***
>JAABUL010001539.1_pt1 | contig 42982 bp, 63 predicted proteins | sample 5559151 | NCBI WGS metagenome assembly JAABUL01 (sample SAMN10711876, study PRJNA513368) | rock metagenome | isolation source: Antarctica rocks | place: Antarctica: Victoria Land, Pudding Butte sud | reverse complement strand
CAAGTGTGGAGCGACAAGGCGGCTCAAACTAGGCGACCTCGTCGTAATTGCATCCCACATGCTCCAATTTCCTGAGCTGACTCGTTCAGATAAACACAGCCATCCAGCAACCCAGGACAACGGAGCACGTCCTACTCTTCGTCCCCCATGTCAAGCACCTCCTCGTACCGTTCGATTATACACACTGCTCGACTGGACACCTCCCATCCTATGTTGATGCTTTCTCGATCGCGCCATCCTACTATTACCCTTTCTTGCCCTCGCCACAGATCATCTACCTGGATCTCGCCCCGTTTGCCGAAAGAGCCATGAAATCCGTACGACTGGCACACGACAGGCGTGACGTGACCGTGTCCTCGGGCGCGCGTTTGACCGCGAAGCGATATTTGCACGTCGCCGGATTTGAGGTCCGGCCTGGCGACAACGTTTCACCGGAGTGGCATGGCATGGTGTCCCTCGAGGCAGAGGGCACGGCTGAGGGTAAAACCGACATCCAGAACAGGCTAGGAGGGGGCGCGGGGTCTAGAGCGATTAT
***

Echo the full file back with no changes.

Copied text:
>JAABUL010001539.1_pt1 | contig 42982 bp, 63 predicted proteins | sample 5559151 | NCBI WGS metagenome assembly JAABUL01 (sample SAMN10711876, study PRJNA513368) | rock metagenome | isolation source: Antarctica rocks | place: Antarctica: Victoria Land, Pudding Butte sud | reverse complement strand
CAAGTGTGGAGCGACAAGGCGGCTCAAACTAGGCGACCTCGTCGTAATTGCATCCCACATGCTCCAATTTCCTGAGCTGACTCGTTCAGATAAACACAGCCATCCAGCAACCCAGGACAACGGAGCACGTCCTACTCTTCGTCCCCCATGTCAAGCACCTCCTCGTACCGTTCGATTATACACACTGCTCGACTGGACACCTCCCATCCTATGTTGATGCTTTCTCGATCGCGCCATCCTACTATTACCCTTTCTTGCCCTCGCCACAGATCATCTACCTGGATCTCGCCCCGTTTGCCGAAAGAGCCATGAAATCCGTACGACTGGCACACGACAGGCGTGACGTGACCGTGTCCTCGGGCGCGCGTTTGACCGCGAAGCGATATTTGCACGTCGCCGGATTTGAGGTCCGGCCTGGCGACAACGTTTCACCGGAGTGGCATGGCATGGTGTCCCTCGAGGCAGAGGGCACGGCTGAGGGTAAAACCGACATCCAGAACAGGCTAGGAGGGGGCGCGGGGTCTAGAGCGATTAT